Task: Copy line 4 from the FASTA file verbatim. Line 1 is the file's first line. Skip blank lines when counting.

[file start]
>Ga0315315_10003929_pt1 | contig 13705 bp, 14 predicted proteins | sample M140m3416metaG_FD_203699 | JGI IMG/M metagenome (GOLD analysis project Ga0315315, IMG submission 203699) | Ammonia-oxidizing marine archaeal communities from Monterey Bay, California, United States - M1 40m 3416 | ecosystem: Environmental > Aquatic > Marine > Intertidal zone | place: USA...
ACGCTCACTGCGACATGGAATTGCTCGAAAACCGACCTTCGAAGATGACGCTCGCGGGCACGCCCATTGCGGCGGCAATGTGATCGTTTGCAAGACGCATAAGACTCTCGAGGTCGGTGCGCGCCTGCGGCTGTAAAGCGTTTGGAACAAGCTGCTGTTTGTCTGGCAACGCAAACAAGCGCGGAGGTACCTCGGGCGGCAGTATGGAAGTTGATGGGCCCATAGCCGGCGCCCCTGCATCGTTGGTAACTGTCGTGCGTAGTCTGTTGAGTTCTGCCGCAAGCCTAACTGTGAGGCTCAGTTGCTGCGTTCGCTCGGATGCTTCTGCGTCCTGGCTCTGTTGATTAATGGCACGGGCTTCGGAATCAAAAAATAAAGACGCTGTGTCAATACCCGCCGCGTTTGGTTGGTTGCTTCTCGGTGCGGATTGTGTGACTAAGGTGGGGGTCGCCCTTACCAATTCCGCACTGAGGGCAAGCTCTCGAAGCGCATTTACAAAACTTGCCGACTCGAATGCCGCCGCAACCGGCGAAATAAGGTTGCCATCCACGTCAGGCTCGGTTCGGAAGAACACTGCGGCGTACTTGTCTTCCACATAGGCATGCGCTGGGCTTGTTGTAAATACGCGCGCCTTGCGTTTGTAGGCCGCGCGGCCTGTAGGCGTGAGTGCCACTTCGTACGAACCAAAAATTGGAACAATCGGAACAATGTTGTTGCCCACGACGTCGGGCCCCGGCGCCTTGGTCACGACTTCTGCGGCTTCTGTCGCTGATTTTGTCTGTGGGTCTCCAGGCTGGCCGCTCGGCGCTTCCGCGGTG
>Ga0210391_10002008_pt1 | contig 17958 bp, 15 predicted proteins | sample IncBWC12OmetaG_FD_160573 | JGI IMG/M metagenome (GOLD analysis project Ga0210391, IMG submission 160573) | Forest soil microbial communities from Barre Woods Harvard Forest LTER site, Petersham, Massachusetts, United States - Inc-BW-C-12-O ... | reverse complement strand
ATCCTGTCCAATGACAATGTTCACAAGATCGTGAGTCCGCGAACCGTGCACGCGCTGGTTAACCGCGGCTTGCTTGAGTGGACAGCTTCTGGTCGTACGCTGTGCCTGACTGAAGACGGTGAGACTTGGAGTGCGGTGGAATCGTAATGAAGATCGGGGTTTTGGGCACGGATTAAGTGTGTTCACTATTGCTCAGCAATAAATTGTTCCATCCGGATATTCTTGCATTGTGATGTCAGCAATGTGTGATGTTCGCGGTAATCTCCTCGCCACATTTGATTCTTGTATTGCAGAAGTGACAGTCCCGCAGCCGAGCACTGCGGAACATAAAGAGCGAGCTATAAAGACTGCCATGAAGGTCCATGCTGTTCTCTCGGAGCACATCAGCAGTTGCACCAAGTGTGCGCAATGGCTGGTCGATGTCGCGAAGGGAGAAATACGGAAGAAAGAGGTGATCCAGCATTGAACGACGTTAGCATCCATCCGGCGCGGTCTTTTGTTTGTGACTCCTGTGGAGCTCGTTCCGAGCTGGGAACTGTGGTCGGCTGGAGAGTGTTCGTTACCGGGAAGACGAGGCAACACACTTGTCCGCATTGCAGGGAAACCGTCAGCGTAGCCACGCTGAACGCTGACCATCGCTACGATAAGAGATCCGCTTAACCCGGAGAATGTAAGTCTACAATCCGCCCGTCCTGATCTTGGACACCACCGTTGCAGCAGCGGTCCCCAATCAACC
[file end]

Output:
ATCCTGTCCAATGACAATGTTCACAAGATCGTGAGTCCGCGAACCGTGCACGCGCTGGTTAACCGCGGCTTGCTTGAGTGGACAGCTTCTGGTCGTACGCTGTGCCTGACTGAAGACGGTGAGACTTGGAGTGCGGTGGAATCGTAATGAAGATCGGGGTTTTGGGCACGGATTAAGTGTGTTCACTATTGCTCAGCAATAAATTGTTCCATCCGGATATTCTTGCATTGTGATGTCAGCAATGTGTGATGTTCGCGGTAATCTCCTCGCCACATTTGATTCTTGTATTGCAGAAGTGACAGTCCCGCAGCCGAGCACTGCGGAACATAAAGAGCGAGCTATAAAGACTGCCATGAAGGTCCATGCTGTTCTCTCGGAGCACATCAGCAGTTGCACCAAGTGTGCGCAATGGCTGGTCGATGTCGCGAAGGGAGAAATACGGAAGAAAGAGGTGATCCAGCATTGAACGACGTTAGCATCCATCCGGCGCGGTCTTTTGTTTGTGACTCCTGTGGAGCTCGTTCCGAGCTGGGAACTGTGGTCGGCTGGAGAGTGTTCGTTACCGGGAAGACGAGGCAACACACTTGTCCGCATTGCAGGGAAACCGTCAGCGTAGCCACGCTGAACGCTGACCATCGCTACGATAAGAGATCCGCTTAACCCGGAGAATGTAAGTCTACAATCCGCCCGTCCTGATCTTGGACACCACCGTTGCAGCAGCGGTCCCCAATCAACC